Mysterious electrical bursts warn of material collapse
Inexplicable flashes of electricity burst out of powdery materials seconds before they form cracks and fail. If better understood, the flashes could be monitored to forewarn of earthquakes, concrete bridge collapses or failures in the ceramic components of engines, such as turbine blades.
Troy Shinbrot of Rutgers University in Piscataway, New Jersey, and colleagues discovered the flashes by studying small avalanches created in the lab by swirling powders, such as flour, in revolving cylinders.
Electrical charges as large as 500 volts were detected up to 4.5 seconds before the avalanches occurred.
The team found that the bursts originated from tiny flaws in the structure of the densely packed powder. These propagated towards the surface as the cylinder revolved, eventually resulting in a crack that sheared off a portion of the powder from the main body.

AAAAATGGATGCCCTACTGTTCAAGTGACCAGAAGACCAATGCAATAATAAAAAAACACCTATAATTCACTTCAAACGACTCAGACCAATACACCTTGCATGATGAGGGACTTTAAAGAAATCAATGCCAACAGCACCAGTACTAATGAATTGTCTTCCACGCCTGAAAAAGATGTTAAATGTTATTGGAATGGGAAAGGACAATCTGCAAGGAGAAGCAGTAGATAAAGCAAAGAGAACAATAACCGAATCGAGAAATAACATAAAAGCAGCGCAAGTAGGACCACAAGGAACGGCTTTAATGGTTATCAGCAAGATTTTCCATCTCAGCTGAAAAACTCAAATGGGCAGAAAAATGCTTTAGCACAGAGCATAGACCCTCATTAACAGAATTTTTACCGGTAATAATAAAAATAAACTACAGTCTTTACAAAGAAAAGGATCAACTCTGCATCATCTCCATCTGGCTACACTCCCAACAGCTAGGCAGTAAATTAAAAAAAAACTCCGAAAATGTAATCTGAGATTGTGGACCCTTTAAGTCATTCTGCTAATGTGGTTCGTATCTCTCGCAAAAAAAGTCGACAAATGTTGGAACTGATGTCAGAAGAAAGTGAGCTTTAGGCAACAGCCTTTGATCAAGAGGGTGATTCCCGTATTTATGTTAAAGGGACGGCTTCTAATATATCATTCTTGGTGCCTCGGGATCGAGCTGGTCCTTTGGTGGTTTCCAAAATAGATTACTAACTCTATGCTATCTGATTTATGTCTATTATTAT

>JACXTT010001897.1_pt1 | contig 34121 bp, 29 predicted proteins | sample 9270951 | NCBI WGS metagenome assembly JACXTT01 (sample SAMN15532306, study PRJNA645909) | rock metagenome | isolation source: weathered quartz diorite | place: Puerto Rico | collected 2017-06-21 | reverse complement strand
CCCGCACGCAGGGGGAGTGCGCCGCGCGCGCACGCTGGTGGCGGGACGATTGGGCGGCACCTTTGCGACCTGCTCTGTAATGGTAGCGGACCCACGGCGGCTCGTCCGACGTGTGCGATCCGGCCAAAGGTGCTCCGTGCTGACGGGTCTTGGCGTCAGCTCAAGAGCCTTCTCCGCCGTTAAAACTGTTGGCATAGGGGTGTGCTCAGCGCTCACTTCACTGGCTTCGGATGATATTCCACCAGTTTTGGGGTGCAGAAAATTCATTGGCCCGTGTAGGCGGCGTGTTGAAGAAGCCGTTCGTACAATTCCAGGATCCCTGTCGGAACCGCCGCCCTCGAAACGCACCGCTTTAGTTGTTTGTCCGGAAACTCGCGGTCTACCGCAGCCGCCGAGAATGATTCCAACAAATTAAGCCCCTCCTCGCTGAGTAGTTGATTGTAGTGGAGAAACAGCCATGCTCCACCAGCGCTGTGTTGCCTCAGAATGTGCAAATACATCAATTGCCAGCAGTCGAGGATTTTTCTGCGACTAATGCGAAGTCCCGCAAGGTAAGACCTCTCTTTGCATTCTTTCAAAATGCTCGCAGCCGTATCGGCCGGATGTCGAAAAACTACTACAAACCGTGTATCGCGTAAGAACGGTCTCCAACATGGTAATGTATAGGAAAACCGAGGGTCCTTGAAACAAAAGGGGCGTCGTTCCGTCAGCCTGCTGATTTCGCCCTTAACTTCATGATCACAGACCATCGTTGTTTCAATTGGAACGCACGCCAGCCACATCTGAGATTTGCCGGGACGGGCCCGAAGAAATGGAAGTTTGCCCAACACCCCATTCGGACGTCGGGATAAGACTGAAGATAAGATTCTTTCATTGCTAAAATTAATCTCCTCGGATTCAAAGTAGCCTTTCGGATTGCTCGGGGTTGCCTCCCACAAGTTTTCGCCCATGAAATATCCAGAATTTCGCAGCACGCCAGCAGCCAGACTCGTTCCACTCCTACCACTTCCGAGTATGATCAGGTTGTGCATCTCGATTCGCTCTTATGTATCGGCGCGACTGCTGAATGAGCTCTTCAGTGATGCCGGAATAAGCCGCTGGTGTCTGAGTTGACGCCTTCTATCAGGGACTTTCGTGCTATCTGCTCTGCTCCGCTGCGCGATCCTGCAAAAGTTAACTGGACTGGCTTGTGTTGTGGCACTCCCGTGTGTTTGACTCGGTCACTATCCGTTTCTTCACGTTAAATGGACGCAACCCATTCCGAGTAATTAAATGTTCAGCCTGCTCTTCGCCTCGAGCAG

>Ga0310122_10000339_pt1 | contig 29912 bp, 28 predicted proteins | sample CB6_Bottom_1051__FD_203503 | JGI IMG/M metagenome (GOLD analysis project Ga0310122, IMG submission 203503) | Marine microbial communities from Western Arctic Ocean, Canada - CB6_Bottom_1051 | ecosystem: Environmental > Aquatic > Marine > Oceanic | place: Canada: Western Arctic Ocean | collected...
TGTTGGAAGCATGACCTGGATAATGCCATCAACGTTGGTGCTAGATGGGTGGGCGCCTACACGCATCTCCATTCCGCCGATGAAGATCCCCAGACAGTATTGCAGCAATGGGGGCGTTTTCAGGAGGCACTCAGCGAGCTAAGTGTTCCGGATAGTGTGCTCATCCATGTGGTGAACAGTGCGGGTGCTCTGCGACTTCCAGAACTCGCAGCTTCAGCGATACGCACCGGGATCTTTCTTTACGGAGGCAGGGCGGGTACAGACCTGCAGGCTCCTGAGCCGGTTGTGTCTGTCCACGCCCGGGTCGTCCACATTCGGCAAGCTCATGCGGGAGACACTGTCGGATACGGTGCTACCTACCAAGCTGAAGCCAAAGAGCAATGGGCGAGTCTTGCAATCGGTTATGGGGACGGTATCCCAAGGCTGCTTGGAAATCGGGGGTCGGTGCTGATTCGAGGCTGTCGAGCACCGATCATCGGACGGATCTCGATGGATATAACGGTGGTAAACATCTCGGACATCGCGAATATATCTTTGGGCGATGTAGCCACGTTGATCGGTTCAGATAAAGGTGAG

It is well known that failing materials, and earthquakes, release electrical signals. What's new, Shinbrot says, is the discovery that the discharges are triggered by structural flaws preceding the failure itself. The researchers saw the same thing in powders used to make pharmaceuticals.
They have no explanation as yet but have ruled out a build-up of static electricity, chemical production of electricity and pressure effects.